Welcome to 4:3 & Forgotten — a weekly column in which Kieran Fisher and I get to look back at TV terrors that scared adults (and the kids they let watch) across the limited airwaves of the ’70s.
When people think killer ant movies from 1977 — and yes, some people do think about such things — the odds are that their minds go straight to Empire of the Ants. It’s understandable as those ants are the size of elephants and had the nerve to threaten Joan Collins. It wasn’t the only example, though, as the year also gifted fans of bug-themed eco-horror with a fun little TV movie called, wait for it, Ants! (It’s also known by a pair of wordier titles, It Happened at Lakewood Manor and Panic at Lakewood Manor.) It’s not all that flashy, but it sure does feature more than enough ants to leave viewers scratching at imaginary itches all over.
When: December 2, 1977
Construction in resort areas is always a nuisance, but the employees and guests at the historic Lakewood Hotel aren’t quite prepared for the deadly nuisance headed their way. A worker is attacked by ants in a recently dug pit, and when a friend attempts to help the two are unknowingly buried alive in dirt from a bulldozer. Their bodies are found soon enough — one is dead while the other is clinging to life — but the cause of their (near) demise remains unclear until more people fall victim to swarms of agitated ants. A chef is killed, although it’s really his own fault for cooking in flip flops, and a boy looking for treasure in a trash dumpster is left on the verge of death after being attacked. Theories from viral infections to poisonous gas make the rounds, but only construction foreman Mike Carr (Robert Foxworth) knows the truth.
“Ants!” he says angrily at one point… to the ants.
Carr and the others soon find themselves trapped in the hotel as the ants surround the building and begin their march for murder. Fire trucks, police, a local professor of entomology positing toxic pollution as the cause, a Coast Guard helicopter, and a small crowd gather on the outskirts to watch the disaster unfold — making for a fantastic bit where the chopper’s rotor wash sends ants flying all over the onlookers — and the fight quickly sees the body count rise between both ants and humans.
Like any good disaster picture, Ants! is an ensemble piece filled with recognizable faces squaring off against the threat. Foxworth, himself just two years out from going head to head with another mutated animal in the gloriously ridiculous Prophecy, is joined by Lynda Day George who had her own Day of the Animals (1977) nightmare as well. The rest of the cast includes the likes of Suzanne Somers, Bernie Casey, Myrna Loy, and Brian Dennehy, and they help make for a film that’s never dull even when the ants aren’t attacking.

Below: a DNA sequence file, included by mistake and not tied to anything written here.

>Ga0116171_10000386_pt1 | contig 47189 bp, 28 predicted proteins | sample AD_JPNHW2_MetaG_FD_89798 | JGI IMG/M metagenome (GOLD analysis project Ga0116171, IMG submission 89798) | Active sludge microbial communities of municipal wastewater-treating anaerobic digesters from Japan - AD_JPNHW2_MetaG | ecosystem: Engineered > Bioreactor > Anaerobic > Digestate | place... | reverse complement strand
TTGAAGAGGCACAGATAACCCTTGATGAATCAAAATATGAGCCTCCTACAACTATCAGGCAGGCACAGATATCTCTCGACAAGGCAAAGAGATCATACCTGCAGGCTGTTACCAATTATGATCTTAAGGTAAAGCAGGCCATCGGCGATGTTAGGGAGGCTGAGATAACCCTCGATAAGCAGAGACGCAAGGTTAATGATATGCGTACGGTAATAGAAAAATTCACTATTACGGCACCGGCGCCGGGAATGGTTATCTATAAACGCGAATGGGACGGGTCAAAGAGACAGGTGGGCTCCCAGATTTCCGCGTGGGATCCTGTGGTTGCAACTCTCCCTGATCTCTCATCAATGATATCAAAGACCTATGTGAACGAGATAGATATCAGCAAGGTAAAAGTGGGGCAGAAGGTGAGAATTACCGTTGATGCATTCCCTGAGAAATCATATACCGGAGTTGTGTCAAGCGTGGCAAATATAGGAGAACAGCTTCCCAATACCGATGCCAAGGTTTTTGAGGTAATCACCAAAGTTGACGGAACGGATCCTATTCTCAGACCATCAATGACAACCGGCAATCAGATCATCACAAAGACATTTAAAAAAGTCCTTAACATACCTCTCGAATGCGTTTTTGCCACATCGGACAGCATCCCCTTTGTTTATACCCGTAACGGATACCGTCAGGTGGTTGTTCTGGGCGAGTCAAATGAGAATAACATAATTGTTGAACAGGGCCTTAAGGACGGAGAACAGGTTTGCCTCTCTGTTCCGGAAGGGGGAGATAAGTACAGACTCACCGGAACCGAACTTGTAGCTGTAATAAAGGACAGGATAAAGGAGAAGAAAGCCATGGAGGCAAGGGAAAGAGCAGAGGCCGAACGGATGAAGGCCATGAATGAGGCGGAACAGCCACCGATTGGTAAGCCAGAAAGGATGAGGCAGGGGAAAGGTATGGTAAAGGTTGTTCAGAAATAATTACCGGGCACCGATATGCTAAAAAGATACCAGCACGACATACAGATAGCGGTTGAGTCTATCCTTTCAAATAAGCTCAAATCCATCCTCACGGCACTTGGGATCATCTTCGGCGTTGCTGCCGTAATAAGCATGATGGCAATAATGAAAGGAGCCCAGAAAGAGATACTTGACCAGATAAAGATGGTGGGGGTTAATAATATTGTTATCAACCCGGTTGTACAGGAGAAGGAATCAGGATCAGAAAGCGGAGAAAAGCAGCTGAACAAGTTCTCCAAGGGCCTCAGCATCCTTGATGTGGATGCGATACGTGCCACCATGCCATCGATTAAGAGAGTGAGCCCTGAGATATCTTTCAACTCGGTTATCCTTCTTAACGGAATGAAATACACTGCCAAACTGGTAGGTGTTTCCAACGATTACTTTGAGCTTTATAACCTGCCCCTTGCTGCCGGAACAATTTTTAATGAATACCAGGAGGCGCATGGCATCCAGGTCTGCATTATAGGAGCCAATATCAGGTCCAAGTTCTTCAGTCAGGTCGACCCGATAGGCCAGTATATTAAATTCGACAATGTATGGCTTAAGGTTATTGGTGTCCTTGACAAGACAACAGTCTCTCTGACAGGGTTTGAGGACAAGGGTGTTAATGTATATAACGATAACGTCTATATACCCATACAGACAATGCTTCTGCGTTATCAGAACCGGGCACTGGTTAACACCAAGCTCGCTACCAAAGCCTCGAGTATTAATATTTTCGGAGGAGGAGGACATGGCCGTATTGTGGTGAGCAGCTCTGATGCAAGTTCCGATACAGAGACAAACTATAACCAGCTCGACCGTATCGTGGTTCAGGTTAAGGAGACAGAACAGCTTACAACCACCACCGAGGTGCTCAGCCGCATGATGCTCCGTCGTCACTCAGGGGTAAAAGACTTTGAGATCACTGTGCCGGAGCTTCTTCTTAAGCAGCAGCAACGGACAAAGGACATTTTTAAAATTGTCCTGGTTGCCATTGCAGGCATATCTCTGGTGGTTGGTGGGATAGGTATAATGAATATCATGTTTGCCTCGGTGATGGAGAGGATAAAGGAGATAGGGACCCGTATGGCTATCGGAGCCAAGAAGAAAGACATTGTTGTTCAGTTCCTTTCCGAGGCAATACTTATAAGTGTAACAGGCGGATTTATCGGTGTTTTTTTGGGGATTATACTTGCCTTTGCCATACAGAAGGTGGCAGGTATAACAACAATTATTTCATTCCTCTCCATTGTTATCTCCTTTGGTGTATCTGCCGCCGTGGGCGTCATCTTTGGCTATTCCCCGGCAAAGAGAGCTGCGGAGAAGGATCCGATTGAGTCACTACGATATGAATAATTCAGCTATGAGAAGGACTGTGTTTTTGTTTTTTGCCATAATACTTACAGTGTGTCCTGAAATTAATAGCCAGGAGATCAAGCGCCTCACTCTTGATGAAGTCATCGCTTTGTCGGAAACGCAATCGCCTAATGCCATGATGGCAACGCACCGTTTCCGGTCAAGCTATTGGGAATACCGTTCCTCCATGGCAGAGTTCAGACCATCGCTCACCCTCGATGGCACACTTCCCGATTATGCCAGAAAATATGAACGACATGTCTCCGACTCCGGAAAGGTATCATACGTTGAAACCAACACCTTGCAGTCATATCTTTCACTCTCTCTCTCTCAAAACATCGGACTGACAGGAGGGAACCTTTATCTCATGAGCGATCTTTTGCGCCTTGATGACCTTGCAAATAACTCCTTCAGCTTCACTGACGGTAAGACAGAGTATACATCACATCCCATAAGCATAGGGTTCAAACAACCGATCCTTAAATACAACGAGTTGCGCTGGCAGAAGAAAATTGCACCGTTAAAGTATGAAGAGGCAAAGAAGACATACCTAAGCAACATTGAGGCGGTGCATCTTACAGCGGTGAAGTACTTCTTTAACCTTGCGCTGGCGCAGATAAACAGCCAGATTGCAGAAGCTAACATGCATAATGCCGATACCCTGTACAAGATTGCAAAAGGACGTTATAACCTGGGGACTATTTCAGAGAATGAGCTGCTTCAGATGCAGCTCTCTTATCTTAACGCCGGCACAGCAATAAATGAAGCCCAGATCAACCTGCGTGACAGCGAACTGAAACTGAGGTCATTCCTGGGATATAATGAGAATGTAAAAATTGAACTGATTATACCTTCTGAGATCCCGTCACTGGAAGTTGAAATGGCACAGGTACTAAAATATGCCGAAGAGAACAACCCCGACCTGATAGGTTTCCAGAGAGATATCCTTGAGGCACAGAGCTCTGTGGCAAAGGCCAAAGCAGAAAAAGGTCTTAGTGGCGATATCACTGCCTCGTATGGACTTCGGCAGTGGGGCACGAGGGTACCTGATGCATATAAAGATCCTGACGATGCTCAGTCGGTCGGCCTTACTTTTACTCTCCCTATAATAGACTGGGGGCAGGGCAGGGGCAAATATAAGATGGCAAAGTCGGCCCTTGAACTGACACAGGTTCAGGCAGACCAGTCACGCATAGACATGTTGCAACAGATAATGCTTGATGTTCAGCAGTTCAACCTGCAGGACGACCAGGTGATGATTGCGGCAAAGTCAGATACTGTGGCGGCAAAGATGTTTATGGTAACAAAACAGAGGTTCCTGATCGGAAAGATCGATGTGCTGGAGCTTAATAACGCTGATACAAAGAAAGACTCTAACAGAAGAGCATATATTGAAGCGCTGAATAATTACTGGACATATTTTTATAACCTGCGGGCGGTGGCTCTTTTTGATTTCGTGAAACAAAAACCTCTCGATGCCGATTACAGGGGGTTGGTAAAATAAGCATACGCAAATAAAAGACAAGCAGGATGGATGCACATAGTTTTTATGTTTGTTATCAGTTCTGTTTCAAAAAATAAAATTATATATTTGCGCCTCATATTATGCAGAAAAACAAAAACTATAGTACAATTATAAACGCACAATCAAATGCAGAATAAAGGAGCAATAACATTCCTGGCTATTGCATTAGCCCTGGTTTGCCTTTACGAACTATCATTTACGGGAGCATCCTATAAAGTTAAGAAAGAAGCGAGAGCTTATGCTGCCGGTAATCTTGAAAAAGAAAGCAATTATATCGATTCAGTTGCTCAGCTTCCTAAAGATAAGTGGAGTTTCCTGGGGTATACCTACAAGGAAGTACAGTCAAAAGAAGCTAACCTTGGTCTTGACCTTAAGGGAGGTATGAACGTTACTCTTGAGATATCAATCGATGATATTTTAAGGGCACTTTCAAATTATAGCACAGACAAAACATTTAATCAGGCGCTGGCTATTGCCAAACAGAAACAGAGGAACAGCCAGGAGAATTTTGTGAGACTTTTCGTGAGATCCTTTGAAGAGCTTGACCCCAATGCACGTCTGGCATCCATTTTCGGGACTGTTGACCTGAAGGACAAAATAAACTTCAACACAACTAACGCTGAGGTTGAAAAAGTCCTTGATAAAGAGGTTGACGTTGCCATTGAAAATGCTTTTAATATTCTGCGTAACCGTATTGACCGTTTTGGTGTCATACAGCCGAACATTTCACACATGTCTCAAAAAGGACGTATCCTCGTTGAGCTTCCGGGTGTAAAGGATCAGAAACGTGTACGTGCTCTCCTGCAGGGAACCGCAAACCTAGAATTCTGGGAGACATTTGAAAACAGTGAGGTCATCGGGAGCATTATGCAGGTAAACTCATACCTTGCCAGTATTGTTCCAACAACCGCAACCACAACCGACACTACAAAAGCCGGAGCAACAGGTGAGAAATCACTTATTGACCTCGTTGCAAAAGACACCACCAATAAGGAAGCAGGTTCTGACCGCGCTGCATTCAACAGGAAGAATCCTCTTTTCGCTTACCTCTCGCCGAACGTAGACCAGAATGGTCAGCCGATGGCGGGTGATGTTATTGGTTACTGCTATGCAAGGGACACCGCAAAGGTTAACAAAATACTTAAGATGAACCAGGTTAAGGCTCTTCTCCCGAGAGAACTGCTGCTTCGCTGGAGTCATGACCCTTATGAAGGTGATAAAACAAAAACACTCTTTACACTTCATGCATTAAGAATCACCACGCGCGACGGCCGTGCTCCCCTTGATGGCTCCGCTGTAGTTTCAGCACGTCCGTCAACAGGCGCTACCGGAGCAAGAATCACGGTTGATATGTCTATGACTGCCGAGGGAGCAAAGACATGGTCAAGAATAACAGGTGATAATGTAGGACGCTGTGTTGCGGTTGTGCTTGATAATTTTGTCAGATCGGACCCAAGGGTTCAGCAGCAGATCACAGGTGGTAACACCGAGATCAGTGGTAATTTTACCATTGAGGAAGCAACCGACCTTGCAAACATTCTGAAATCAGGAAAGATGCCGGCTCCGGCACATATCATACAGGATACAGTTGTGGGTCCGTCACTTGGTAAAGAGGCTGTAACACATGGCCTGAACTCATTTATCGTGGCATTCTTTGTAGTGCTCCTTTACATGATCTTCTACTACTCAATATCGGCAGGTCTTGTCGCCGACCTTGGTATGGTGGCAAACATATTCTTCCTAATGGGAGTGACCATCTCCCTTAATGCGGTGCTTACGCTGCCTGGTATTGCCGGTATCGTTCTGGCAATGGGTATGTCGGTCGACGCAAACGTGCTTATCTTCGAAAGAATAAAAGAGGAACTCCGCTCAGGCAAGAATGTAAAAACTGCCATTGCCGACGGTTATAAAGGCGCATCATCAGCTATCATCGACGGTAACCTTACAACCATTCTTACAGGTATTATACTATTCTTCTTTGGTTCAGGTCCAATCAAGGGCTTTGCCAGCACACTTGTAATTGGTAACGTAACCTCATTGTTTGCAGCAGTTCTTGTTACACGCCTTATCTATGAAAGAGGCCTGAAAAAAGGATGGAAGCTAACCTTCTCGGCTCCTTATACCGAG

Director Robert Scheerer is a television veteran with a varied filmography, while writer Guerdon Trueblood flexes familiar muscles as the screenwriter behind other animals run amok films like The Savage Bees (1976), Tarantulas: The Deadly Cargo (1977), and Jaws 3-D (1983). Their combined efforts never attempt to rewrite the sub-genre, and the medium’s limitations are clear at times including some wonky optical effects meant to simulate yards filled with ants, but they deliver an entertaining tale with a message. Surprise… humans poisoning the Earth are responsible when the Earth decides to fight back! As mentioned, it’s never dull throughout its ninety minutes, and scenes of the ants can’t help but raise pulses thanks to an excitable score and the fact that ants make you psychologically itchy.
There’s a drama element to some of this too as a shady developer tries to scam his way into purchasing the land — he misses the ant announcement and ensuing panic because he’s busy boning Somers’ secretary character — the old woman who owns it all has second thoughts, local authorities try to exert control to shut down the hotel, a saucy young backpacker seduces a lifeguard in exchange for a shower and fresh linens, and so on. They’re character beats meant to build up viewer concern for these people while deciding others are villains whose deaths we cheer. Don’t deny it… we all do it.
Ants! arrived three years after Saul Bass’ still-brilliant Phase IV (1974) and obviously can’t touch it, but it’s aiming for a different kind of experience. This isn’t interested in being all that thought-provoking — again, outside of the planet revolting against humanity’s shitty stewardship — and is instead only looking to thrill. On that front it succeeds well enough making for a fun little watch.
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